Are Your Business Succession Plans in Place?In my dealings with business owners over the years, there are a number of similarities that consistently are apparent in dealing with company succession plans: there often isn’t an absolute succession plan in place; not enough time exists between planning an exit strategy from their business and executing upon it; and part of their retirement strategy entails selling their business in some way, shape or form. Enclosed are 7 succession planning best practices to start you on your way:
- Financially Plan As If You’re Winding Down Your Business: Finding a successor to your business is not an easy task. Whether it’s a succession within your family, an employee within your business or whether you’re looking at an outside suitor, planning financially for the worst-case scenario will serve you better now and down the road. Coaching business owners that managing as if they are winding down their business will prepare you financially for the worst-case scenario. If you can broker a deal for the sale of your business, then this financially will only be considered a bonus. Additionally, the sale price of the business will not need to support you financially in retirement. Therefore far less emotion will be involved in the sale.
- Allow Enough Time For It To Become A Reality: Several factors need to be adjusted to; financial, emotional, psychological and physical factors all impact the business owner when looking at the succession of one’s business. By allowing enough time to consider all these factors, it will allow you to emotionally adapt to the idea of potentially leaving your business over time.
- Thinking About A Succession Strategy Doesn’t Mean Doing It Tomorrow: Too many business owners get to the point that they’ve hit their breaking point and ready to pull the parachute. Not only does the last-minute plan to exit impact the selling price of the business but it doesn’t allow the business to start performing without the business owner at the helm nor does it allow the business owner to function without the business. A long preparation of the business operating without the owner prepares all parts of the business to adapt accordingly. Also, fill in any holes or voids that may exist without the owner being there.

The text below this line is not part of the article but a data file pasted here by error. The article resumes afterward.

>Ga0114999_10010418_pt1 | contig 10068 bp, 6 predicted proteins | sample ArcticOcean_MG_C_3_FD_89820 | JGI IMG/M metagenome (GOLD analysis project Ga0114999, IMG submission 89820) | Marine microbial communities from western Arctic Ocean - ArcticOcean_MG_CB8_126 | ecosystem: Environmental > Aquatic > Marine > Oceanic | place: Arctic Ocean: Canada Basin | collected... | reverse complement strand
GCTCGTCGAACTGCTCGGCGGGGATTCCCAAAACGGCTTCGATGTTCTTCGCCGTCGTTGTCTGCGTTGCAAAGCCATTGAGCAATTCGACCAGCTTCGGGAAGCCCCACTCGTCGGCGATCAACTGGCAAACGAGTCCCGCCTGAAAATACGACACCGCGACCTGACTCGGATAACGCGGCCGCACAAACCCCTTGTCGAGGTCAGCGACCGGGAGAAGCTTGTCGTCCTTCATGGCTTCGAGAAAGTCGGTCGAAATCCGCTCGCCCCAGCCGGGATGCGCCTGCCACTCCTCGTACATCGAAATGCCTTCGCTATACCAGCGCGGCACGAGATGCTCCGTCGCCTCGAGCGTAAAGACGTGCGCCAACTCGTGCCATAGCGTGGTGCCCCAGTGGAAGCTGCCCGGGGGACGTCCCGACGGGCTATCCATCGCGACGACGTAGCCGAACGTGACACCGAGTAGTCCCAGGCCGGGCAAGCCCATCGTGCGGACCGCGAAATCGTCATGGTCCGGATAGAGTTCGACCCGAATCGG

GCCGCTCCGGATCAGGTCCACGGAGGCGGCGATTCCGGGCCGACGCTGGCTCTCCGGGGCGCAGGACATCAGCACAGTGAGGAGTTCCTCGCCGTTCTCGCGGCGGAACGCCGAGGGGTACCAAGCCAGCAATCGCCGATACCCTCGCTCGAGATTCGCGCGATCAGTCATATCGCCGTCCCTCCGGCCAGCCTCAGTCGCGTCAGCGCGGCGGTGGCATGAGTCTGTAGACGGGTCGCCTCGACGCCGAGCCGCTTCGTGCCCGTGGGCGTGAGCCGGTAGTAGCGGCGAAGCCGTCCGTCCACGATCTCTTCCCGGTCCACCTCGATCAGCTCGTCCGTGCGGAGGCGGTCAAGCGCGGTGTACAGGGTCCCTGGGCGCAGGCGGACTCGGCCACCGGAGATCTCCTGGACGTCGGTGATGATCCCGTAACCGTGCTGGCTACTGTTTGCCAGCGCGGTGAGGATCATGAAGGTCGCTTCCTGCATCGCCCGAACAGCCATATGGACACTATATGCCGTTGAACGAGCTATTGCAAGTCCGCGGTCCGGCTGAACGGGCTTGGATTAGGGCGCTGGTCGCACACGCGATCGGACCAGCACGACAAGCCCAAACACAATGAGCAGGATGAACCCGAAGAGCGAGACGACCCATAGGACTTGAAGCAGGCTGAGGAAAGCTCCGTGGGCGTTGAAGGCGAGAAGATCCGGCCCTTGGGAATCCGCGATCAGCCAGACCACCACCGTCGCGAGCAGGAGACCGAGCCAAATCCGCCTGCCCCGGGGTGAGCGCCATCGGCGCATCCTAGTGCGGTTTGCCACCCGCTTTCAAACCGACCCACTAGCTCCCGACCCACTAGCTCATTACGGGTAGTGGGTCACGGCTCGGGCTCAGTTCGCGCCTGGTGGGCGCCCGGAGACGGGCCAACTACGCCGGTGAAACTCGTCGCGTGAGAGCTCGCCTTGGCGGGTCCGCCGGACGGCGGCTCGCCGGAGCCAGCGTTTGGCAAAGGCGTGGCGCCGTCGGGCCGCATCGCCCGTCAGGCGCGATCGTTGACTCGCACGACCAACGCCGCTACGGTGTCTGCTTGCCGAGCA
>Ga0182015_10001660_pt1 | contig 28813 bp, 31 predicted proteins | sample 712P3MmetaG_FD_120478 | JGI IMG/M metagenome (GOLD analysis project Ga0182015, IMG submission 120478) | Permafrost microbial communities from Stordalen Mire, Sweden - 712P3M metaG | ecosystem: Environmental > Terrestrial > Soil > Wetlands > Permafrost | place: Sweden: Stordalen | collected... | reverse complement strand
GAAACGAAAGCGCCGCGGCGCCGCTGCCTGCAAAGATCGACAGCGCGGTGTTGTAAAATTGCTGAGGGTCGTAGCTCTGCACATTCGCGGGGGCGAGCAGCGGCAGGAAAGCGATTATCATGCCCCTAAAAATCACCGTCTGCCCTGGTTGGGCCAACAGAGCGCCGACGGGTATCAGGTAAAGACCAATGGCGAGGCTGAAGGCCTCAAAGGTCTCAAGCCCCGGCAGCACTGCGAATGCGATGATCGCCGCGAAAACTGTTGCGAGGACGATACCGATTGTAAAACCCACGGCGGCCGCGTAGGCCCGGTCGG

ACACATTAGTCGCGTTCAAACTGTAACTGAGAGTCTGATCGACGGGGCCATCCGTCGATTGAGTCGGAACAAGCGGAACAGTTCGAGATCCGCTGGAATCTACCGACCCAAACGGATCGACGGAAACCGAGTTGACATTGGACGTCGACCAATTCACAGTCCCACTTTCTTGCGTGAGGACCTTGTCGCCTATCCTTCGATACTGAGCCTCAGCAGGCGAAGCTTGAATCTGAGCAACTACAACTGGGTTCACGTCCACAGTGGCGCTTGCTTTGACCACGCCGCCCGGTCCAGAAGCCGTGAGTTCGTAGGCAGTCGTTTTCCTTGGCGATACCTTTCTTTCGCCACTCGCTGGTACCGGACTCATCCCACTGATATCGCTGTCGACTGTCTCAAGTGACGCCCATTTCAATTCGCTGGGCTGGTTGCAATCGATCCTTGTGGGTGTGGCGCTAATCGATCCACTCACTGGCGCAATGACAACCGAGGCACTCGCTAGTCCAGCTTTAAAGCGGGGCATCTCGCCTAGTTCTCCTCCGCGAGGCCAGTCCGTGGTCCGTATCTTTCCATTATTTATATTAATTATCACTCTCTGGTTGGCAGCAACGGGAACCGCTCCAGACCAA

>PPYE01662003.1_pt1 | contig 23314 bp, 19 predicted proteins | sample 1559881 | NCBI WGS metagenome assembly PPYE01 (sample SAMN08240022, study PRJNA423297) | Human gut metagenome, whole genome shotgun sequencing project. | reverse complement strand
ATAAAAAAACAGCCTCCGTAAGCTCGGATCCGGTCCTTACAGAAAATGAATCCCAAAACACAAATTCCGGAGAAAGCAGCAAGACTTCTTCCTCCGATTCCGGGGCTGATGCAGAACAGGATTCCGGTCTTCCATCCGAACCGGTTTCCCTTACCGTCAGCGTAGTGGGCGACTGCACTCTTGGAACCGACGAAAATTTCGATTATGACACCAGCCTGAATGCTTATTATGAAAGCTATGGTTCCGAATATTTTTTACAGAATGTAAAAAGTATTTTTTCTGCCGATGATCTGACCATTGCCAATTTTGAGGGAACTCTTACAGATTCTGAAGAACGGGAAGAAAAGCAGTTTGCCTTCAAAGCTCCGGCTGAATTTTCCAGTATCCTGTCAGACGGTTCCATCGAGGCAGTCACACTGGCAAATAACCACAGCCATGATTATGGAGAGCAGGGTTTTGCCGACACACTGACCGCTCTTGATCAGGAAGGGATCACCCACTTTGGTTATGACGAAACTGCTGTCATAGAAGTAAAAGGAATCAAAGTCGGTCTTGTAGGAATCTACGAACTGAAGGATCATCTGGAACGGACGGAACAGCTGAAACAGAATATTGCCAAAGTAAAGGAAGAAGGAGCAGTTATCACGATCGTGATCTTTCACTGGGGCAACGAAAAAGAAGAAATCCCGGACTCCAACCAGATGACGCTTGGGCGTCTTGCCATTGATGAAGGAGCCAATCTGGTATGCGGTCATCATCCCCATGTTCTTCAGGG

- Align With Your Company’s Business Strategy: The eventual exiting of an existing business owner needs to be taken into consideration when looking at the company’s long term business strategy. Being to small or large focused will attract or detract from potential buyers. Expanding into different product markets or service offerings will diversify the company’s revenue stream and help to solidify its client base. A more secure client base translates into a higher sticker price.
- Prepare For the Company To Run Without You: By preparing the company to run without you will ease in the transition to a new ownership group. By taking mini-vacations from the business leading up to his/her exit, you allow employees to get used to you not being there, being more autonomous in decision making and making the business owner more comfortable that the business can run in their absence.
- Consult a Board of Directors, Peer Advisory for Advice: If you have a Board of Directors and if not consult with an informal Peer Advisory group. Conversations about transitioning power, internal talent and promotions and potential financial challenges can be sorted out in an informal, time-sensitive and confidential manner and access expertise who have been through the sale of a business in the past and offer invaluable advice.
- Make A Serious Commitment To Individual Development: If you plan to exit the business eventually, then you need to ensure that your employee talent pool is up to the challenge as well. Investing back into your employees will result in an ROI that is easily justified and leave an infrastructure of talent in place that will not miss a beat upon the transition of the business and translate into huge dividends during the sale of the business.